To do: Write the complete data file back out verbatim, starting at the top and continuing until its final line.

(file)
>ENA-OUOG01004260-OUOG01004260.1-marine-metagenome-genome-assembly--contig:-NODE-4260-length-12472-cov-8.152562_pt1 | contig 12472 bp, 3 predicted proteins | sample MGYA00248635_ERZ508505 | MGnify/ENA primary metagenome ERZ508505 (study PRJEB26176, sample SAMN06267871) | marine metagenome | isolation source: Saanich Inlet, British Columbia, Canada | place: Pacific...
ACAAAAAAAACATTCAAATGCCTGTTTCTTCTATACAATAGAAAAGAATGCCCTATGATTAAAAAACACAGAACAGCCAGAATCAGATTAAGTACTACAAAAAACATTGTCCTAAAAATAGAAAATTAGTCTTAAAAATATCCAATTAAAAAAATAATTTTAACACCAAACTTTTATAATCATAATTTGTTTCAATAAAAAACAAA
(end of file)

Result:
>ENA-OUOG01004260-OUOG01004260.1-marine-metagenome-genome-assembly--contig:-NODE-4260-length-12472-cov-8.152562_pt1 | contig 12472 bp, 3 predicted proteins | sample MGYA00248635_ERZ508505 | MGnify/ENA primary metagenome ERZ508505 (study PRJEB26176, sample SAMN06267871) | marine metagenome | isolation source: Saanich Inlet, British Columbia, Canada | place: Pacific...
ACAAAAAAAACATTCAAATGCCTGTTTCTTCTATACAATAGAAAAGAATGCCCTATGATTAAAAAACACAGAACAGCCAGAATCAGATTAAGTACTACAAAAAACATTGTCCTAAAAATAGAAAATTAGTCTTAAAAATATCCAATTAAAAAAATAATTTTAACACCAAACTTTTATAATCATAATTTGTTTCAATAAAAAACAAA